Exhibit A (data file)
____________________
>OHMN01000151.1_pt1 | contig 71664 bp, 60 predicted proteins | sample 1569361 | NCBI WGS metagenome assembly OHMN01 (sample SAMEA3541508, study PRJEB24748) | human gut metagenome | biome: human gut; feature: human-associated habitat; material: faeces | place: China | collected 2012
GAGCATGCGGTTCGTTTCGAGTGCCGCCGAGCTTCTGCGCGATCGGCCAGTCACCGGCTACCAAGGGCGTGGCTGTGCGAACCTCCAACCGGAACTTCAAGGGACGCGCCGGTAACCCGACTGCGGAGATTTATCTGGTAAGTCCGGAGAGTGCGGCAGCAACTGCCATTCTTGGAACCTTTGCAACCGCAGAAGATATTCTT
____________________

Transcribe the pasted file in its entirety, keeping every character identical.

>OHMN01000151.1_pt1 | contig 71664 bp, 60 predicted proteins | sample 1569361 | NCBI WGS metagenome assembly OHMN01 (sample SAMEA3541508, study PRJEB24748) | human gut metagenome | biome: human gut; feature: human-associated habitat; material: faeces | place: China | collected 2012
GAGCATGCGGTTCGTTTCGAGTGCCGCCGAGCTTCTGCGCGATCGGCCAGTCACCGGCTACCAAGGGCGTGGCTGTGCGAACCTCCAACCGGAACTTCAAGGGACGCGCCGGTAACCCGACTGCGGAGATTTATCTGGTAAGTCCGGAGAGTGCGGCAGCAACTGCCATTCTTGGAACCTTTGCAACCGCAGAAGATATTCTT